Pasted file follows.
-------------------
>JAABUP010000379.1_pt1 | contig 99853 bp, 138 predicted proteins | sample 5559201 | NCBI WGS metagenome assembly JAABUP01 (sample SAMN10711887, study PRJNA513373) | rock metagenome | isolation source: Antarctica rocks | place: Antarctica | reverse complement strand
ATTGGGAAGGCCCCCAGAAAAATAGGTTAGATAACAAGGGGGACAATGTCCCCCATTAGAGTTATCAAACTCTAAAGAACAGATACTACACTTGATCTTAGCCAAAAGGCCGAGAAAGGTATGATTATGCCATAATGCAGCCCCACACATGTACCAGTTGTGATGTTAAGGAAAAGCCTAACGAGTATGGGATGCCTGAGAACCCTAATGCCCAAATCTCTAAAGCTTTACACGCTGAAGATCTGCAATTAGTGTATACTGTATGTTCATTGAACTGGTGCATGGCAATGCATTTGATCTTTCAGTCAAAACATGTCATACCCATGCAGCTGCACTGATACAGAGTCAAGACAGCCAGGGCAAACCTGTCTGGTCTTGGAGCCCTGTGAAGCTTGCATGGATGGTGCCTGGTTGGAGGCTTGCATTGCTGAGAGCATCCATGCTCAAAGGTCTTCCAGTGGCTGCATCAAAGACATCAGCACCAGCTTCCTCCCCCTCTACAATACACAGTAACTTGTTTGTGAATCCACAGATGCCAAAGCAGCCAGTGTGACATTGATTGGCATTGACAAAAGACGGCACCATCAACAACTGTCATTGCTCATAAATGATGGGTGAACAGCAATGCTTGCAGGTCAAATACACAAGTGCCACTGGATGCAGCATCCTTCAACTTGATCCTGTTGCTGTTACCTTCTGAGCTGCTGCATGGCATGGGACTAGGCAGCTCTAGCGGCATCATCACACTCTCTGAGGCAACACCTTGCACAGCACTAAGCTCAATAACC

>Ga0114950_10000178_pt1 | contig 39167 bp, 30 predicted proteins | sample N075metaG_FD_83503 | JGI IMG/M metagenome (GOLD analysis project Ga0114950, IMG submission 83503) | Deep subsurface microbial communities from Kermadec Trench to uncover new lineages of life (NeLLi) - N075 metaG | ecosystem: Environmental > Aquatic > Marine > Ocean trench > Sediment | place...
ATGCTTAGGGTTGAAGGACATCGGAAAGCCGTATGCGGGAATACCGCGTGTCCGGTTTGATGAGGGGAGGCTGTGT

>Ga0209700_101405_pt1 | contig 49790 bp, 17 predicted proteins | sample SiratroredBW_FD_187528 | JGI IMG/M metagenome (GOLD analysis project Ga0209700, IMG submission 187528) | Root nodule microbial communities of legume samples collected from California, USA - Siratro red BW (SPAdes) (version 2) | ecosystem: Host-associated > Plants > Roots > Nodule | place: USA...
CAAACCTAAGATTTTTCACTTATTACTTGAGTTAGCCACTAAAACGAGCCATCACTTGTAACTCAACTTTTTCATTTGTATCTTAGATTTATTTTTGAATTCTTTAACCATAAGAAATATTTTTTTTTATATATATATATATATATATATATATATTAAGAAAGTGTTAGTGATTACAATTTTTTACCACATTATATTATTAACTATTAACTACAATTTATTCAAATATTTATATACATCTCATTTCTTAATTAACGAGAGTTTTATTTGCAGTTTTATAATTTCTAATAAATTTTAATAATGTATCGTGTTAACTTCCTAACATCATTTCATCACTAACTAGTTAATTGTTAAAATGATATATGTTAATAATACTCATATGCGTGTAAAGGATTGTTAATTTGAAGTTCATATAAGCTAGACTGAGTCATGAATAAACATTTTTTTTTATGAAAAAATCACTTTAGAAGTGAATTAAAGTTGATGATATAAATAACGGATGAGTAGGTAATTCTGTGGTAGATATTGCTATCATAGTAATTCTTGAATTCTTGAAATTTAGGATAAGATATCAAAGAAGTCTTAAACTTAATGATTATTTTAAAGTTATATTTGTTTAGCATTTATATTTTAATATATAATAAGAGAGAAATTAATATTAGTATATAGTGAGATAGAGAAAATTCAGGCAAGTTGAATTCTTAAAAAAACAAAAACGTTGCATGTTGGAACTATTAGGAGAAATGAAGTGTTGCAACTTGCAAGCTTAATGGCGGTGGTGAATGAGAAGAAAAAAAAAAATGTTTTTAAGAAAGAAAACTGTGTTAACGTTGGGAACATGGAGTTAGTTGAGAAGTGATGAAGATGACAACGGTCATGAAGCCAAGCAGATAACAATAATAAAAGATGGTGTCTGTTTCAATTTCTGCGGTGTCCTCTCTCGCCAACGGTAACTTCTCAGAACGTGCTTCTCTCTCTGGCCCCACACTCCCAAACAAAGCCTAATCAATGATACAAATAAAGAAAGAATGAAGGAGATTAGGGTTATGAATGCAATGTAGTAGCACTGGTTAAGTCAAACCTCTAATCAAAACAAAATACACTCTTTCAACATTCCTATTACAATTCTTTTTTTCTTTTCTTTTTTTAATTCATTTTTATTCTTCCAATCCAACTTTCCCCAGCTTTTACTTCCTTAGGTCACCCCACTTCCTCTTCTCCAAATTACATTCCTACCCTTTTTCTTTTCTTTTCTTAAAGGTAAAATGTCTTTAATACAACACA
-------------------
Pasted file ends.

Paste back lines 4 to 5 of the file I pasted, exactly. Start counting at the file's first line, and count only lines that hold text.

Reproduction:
ATGCTTAGGGTTGAAGGACATCGGAAAGCCGTATGCGGGAATACCGCGTGTCCGGTTTGATGAGGGGAGGCTGTGT

>Ga0209700_101405_pt1 | contig 49790 bp, 17 predicted proteins | sample SiratroredBW_FD_187528 | JGI IMG/M metagenome (GOLD analysis project Ga0209700, IMG submission 187528) | Root nodule microbial communities of legume samples collected from California, USA - Siratro red BW (SPAdes) (version 2) | ecosystem: Host-associated > Plants > Roots > Nodule | place: USA...